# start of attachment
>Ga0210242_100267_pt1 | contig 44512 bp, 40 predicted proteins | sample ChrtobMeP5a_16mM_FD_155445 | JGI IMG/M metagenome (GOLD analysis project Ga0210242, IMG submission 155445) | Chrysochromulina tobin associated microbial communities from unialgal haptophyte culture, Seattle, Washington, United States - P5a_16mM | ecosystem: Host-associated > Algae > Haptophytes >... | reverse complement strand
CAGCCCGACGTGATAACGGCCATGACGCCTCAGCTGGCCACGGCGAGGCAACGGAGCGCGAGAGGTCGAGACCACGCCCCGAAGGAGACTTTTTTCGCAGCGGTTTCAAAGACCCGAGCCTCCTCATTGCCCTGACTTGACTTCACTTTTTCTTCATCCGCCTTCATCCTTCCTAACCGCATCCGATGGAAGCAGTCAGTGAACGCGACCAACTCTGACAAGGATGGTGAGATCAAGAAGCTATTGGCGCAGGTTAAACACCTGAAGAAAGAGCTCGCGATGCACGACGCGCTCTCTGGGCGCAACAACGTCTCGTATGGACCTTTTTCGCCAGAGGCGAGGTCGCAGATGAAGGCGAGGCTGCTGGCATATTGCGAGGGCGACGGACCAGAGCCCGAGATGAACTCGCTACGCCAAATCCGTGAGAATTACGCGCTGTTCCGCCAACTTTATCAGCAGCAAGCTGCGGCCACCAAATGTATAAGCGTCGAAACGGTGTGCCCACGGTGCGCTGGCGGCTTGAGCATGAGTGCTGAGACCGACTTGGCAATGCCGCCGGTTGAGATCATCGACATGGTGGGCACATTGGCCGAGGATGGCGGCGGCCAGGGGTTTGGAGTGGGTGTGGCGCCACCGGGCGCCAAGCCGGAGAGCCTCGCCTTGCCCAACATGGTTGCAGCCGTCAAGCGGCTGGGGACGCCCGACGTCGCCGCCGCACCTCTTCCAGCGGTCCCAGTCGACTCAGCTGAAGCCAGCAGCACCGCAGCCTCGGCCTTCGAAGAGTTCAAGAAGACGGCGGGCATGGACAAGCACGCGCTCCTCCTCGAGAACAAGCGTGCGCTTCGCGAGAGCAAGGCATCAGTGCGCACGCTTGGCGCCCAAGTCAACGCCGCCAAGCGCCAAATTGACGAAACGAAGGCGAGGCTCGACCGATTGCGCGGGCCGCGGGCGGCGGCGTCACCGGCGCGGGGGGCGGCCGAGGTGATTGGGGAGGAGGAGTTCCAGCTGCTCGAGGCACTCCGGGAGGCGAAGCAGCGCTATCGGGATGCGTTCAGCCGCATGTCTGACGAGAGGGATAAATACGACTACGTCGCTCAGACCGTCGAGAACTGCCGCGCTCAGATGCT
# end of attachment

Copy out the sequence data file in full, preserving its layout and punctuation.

>Ga0210242_100267_pt1 | contig 44512 bp, 40 predicted proteins | sample ChrtobMeP5a_16mM_FD_155445 | JGI IMG/M metagenome (GOLD analysis project Ga0210242, IMG submission 155445) | Chrysochromulina tobin associated microbial communities from unialgal haptophyte culture, Seattle, Washington, United States - P5a_16mM | ecosystem: Host-associated > Algae > Haptophytes >... | reverse complement strand
CAGCCCGACGTGATAACGGCCATGACGCCTCAGCTGGCCACGGCGAGGCAACGGAGCGCGAGAGGTCGAGACCACGCCCCGAAGGAGACTTTTTTCGCAGCGGTTTCAAAGACCCGAGCCTCCTCATTGCCCTGACTTGACTTCACTTTTTCTTCATCCGCCTTCATCCTTCCTAACCGCATCCGATGGAAGCAGTCAGTGAACGCGACCAACTCTGACAAGGATGGTGAGATCAAGAAGCTATTGGCGCAGGTTAAACACCTGAAGAAAGAGCTCGCGATGCACGACGCGCTCTCTGGGCGCAACAACGTCTCGTATGGACCTTTTTCGCCAGAGGCGAGGTCGCAGATGAAGGCGAGGCTGCTGGCATATTGCGAGGGCGACGGACCAGAGCCCGAGATGAACTCGCTACGCCAAATCCGTGAGAATTACGCGCTGTTCCGCCAACTTTATCAGCAGCAAGCTGCGGCCACCAAATGTATAAGCGTCGAAACGGTGTGCCCACGGTGCGCTGGCGGCTTGAGCATGAGTGCTGAGACCGACTTGGCAATGCCGCCGGTTGAGATCATCGACATGGTGGGCACATTGGCCGAGGATGGCGGCGGCCAGGGGTTTGGAGTGGGTGTGGCGCCACCGGGCGCCAAGCCGGAGAGCCTCGCCTTGCCCAACATGGTTGCAGCCGTCAAGCGGCTGGGGACGCCCGACGTCGCCGCCGCACCTCTTCCAGCGGTCCCAGTCGACTCAGCTGAAGCCAGCAGCACCGCAGCCTCGGCCTTCGAAGAGTTCAAGAAGACGGCGGGCATGGACAAGCACGCGCTCCTCCTCGAGAACAAGCGTGCGCTTCGCGAGAGCAAGGCATCAGTGCGCACGCTTGGCGCCCAAGTCAACGCCGCCAAGCGCCAAATTGACGAAACGAAGGCGAGGCTCGACCGATTGCGCGGGCCGCGGGCGGCGGCGTCACCGGCGCGGGGGGCGGCCGAGGTGATTGGGGAGGAGGAGTTCCAGCTGCTCGAGGCACTCCGGGAGGCGAAGCAGCGCTATCGGGATGCGTTCAGCCGCATGTCTGACGAGAGGGATAAATACGACTACGTCGCTCAGACCGTCGAGAACTGCCGCGCTCAGATGCT